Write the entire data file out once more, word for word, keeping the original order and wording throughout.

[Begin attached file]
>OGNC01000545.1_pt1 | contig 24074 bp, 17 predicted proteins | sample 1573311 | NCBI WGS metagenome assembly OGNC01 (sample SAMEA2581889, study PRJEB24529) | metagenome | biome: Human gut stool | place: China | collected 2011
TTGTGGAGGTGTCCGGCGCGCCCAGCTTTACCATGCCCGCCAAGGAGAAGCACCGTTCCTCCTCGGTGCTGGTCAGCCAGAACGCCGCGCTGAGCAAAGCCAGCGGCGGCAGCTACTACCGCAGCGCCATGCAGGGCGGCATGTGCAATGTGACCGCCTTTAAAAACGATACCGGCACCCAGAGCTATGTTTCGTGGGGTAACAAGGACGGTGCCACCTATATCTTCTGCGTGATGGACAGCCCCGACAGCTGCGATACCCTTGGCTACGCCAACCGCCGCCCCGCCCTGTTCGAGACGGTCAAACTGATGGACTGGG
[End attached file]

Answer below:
>OGNC01000545.1_pt1 | contig 24074 bp, 17 predicted proteins | sample 1573311 | NCBI WGS metagenome assembly OGNC01 (sample SAMEA2581889, study PRJEB24529) | metagenome | biome: Human gut stool | place: China | collected 2011
TTGTGGAGGTGTCCGGCGCGCCCAGCTTTACCATGCCCGCCAAGGAGAAGCACCGTTCCTCCTCGGTGCTGGTCAGCCAGAACGCCGCGCTGAGCAAAGCCAGCGGCGGCAGCTACTACCGCAGCGCCATGCAGGGCGGCATGTGCAATGTGACCGCCTTTAAAAACGATACCGGCACCCAGAGCTATGTTTCGTGGGGTAACAAGGACGGTGCCACCTATATCTTCTGCGTGATGGACAGCCCCGACAGCTGCGATACCCTTGGCTACGCCAACCGCCGCCCCGCCCTGTTCGAGACGGTCAAACTGATGGACTGGG